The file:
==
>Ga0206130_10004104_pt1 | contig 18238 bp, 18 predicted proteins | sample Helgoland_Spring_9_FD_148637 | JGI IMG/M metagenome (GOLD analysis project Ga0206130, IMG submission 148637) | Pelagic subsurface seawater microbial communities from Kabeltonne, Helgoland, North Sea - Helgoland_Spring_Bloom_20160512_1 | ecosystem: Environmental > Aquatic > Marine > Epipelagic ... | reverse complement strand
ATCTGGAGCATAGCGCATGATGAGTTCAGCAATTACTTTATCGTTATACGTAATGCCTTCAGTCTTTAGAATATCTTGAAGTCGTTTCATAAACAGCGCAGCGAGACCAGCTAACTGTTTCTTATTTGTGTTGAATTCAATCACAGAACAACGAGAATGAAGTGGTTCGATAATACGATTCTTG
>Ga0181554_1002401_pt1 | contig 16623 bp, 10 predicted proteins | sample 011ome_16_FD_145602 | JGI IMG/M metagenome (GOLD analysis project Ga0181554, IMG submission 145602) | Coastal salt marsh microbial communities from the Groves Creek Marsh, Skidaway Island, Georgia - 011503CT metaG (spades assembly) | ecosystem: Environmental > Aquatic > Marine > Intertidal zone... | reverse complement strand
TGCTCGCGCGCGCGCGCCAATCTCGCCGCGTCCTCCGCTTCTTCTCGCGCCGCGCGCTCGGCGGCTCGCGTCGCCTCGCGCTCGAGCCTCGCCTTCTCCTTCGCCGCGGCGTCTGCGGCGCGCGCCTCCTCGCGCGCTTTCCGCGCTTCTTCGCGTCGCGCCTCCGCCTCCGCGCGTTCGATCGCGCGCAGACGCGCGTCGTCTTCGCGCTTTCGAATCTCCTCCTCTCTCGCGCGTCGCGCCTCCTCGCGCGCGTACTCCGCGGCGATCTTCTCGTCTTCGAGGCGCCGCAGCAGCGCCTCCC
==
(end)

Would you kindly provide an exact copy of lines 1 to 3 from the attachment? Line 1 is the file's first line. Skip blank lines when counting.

>Ga0206130_10004104_pt1 | contig 18238 bp, 18 predicted proteins | sample Helgoland_Spring_9_FD_148637 | JGI IMG/M metagenome (GOLD analysis project Ga0206130, IMG submission 148637) | Pelagic subsurface seawater microbial communities from Kabeltonne, Helgoland, North Sea - Helgoland_Spring_Bloom_20160512_1 | ecosystem: Environmental > Aquatic > Marine > Epipelagic ... | reverse complement strand
ATCTGGAGCATAGCGCATGATGAGTTCAGCAATTACTTTATCGTTATACGTAATGCCTTCAGTCTTTAGAATATCTTGAAGTCGTTTCATAAACAGCGCAGCGAGACCAGCTAACTGTTTCTTATTTGTGTTGAATTCAATCACAGAACAACGAGAATGAAGTGGTTCGATAATACGATTCTTG
>Ga0181554_1002401_pt1 | contig 16623 bp, 10 predicted proteins | sample 011ome_16_FD_145602 | JGI IMG/M metagenome (GOLD analysis project Ga0181554, IMG submission 145602) | Coastal salt marsh microbial communities from the Groves Creek Marsh, Skidaway Island, Georgia - 011503CT metaG (spades assembly) | ecosystem: Environmental > Aquatic > Marine > Intertidal zone... | reverse complement strand